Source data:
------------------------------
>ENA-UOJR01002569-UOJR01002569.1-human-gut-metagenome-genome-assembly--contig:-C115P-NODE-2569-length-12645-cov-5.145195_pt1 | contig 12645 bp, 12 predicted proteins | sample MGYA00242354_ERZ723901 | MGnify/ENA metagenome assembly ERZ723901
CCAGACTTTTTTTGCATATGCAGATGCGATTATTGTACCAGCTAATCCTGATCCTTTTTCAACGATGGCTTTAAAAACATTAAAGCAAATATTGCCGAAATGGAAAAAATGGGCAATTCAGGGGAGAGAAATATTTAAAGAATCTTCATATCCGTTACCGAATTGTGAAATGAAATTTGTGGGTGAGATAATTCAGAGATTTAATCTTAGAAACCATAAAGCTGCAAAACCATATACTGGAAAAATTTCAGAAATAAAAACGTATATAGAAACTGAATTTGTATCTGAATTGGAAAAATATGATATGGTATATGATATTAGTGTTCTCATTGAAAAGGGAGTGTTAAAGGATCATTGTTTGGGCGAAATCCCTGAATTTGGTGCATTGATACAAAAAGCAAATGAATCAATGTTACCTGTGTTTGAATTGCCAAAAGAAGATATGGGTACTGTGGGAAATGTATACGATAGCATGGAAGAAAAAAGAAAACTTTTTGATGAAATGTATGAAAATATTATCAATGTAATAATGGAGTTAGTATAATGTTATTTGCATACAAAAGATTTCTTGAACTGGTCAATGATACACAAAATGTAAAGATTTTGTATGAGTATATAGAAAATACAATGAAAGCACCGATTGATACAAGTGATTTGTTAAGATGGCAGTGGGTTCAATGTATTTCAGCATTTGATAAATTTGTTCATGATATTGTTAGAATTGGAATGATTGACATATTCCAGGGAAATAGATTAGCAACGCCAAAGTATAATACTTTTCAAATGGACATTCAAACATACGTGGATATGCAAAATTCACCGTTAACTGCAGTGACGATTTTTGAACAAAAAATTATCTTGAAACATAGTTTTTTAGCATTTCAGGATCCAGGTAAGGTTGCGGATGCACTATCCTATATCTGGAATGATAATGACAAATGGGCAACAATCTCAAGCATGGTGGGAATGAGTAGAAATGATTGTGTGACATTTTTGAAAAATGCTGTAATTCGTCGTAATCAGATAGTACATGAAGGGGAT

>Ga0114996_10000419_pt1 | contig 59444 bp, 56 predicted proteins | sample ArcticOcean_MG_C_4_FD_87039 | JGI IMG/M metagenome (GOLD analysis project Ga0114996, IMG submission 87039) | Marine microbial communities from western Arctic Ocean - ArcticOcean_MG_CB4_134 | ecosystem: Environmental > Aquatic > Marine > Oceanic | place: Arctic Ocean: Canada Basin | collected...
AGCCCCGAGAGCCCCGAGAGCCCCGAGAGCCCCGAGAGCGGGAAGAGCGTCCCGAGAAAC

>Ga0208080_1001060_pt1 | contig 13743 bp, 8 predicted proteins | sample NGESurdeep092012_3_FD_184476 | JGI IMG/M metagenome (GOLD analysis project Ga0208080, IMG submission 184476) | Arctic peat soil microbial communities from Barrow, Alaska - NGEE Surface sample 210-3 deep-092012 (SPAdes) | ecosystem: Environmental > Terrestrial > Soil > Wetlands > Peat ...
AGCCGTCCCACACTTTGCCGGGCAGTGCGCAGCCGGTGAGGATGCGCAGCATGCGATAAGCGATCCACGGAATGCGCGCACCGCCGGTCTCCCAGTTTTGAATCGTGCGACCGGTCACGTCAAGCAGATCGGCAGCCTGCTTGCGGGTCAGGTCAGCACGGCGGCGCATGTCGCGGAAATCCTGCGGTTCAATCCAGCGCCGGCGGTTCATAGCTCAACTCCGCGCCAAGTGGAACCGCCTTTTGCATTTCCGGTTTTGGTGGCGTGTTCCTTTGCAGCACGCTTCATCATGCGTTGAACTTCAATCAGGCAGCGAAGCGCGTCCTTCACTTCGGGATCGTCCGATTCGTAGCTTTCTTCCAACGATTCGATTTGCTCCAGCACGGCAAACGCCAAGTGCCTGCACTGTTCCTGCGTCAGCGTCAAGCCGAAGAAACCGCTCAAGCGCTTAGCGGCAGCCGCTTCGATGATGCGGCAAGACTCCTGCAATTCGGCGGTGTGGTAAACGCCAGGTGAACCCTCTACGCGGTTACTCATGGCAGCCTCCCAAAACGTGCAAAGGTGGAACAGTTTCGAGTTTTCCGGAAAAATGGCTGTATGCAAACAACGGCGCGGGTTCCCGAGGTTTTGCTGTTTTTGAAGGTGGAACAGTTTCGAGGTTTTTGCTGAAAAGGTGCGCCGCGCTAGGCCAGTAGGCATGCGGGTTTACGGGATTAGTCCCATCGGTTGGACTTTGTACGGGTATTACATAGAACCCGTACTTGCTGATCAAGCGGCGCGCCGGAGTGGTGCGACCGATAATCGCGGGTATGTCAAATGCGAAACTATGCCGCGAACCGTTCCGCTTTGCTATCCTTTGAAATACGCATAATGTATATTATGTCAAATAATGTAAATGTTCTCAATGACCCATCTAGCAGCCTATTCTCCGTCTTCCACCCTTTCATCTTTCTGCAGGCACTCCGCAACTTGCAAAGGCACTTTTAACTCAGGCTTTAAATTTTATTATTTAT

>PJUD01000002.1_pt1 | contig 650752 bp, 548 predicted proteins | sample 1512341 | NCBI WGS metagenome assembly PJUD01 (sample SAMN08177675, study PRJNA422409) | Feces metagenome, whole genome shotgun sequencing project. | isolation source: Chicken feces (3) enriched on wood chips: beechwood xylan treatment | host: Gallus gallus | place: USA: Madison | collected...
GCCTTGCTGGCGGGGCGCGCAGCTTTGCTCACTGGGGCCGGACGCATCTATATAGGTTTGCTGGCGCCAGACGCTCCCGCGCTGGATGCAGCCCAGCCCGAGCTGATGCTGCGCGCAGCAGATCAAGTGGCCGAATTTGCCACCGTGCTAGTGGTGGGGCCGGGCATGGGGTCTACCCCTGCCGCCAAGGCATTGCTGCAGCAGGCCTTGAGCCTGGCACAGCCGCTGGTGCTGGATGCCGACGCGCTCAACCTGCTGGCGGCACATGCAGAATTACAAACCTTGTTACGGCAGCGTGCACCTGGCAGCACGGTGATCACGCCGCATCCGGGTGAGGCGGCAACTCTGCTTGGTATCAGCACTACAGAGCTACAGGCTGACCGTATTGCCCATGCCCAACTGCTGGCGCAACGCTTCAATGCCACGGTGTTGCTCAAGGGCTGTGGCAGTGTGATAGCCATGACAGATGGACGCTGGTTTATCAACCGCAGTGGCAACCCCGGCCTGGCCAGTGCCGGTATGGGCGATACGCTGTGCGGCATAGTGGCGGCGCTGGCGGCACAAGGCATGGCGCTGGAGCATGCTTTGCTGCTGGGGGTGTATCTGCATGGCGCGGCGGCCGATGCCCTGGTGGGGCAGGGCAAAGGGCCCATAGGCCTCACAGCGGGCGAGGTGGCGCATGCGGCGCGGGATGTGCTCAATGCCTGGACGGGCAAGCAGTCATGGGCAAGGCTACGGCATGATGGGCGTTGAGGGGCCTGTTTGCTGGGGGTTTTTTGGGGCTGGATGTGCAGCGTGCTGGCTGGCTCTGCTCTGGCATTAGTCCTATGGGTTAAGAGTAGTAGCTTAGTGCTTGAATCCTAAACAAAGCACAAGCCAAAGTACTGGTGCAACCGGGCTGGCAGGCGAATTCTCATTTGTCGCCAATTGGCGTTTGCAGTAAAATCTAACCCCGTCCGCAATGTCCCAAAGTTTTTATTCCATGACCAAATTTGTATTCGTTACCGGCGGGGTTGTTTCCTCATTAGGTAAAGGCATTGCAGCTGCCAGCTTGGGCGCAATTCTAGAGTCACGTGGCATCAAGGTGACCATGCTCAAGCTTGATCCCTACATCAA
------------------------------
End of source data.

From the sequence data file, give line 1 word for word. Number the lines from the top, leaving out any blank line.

>ENA-UOJR01002569-UOJR01002569.1-human-gut-metagenome-genome-assembly--contig:-C115P-NODE-2569-length-12645-cov-5.145195_pt1 | contig 12645 bp, 12 predicted proteins | sample MGYA00242354_ERZ723901 | MGnify/ENA metagenome assembly ERZ723901